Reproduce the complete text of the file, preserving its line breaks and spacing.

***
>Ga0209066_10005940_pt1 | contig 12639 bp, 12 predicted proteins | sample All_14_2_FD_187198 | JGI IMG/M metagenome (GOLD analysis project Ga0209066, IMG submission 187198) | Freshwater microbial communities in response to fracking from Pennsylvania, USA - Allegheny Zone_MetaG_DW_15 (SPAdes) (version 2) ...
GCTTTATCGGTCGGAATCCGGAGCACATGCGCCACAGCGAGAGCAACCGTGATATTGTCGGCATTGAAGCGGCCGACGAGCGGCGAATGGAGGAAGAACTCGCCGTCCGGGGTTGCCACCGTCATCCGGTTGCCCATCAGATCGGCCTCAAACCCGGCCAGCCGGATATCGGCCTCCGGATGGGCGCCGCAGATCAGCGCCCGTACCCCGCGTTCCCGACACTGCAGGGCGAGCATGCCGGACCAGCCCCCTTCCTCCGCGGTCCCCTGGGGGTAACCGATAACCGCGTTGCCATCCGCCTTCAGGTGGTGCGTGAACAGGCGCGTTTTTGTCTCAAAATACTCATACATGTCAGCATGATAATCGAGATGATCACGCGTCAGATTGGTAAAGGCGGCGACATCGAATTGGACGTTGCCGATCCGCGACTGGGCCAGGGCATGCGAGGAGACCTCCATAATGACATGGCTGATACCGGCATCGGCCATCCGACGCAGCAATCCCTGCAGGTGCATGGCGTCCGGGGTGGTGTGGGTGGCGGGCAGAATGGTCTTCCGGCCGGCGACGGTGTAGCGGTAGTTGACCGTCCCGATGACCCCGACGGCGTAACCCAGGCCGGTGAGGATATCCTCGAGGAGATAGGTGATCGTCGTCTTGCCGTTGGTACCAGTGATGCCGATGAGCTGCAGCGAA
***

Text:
>Ga0209066_10005940_pt1 | contig 12639 bp, 12 predicted proteins | sample All_14_2_FD_187198 | JGI IMG/M metagenome (GOLD analysis project Ga0209066, IMG submission 187198) | Freshwater microbial communities in response to fracking from Pennsylvania, USA - Allegheny Zone_MetaG_DW_15 (SPAdes) (version 2) ...
GCTTTATCGGTCGGAATCCGGAGCACATGCGCCACAGCGAGAGCAACCGTGATATTGTCGGCATTGAAGCGGCCGACGAGCGGCGAATGGAGGAAGAACTCGCCGTCCGGGGTTGCCACCGTCATCCGGTTGCCCATCAGATCGGCCTCAAACCCGGCCAGCCGGATATCGGCCTCCGGATGGGCGCCGCAGATCAGCGCCCGTACCCCGCGTTCCCGACACTGCAGGGCGAGCATGCCGGACCAGCCCCCTTCCTCCGCGGTCCCCTGGGGGTAACCGATAACCGCGTTGCCATCCGCCTTCAGGTGGTGCGTGAACAGGCGCGTTTTTGTCTCAAAATACTCATACATGTCAGCATGATAATCGAGATGATCACGCGTCAGATTGGTAAAGGCGGCGACATCGAATTGGACGTTGCCGATCCGCGACTGGGCCAGGGCATGCGAGGAGACCTCCATAATGACATGGCTGATACCGGCATCGGCCATCCGACGCAGCAATCCCTGCAGGTGCATGGCGTCCGGGGTGGTGTGGGTGGCGGGCAGAATGGTCTTCCGGCCGGCGACGGTGTAGCGGTAGTTGACCGTCCCGATGACCCCGACGGCGTAACCCAGGCCGGTGAGGATATCCTCGAGGAGATAGGTGATCGTCGTCTTGCCGTTGGTACCAGTGATGCCGATGAGCTGCAGCGAA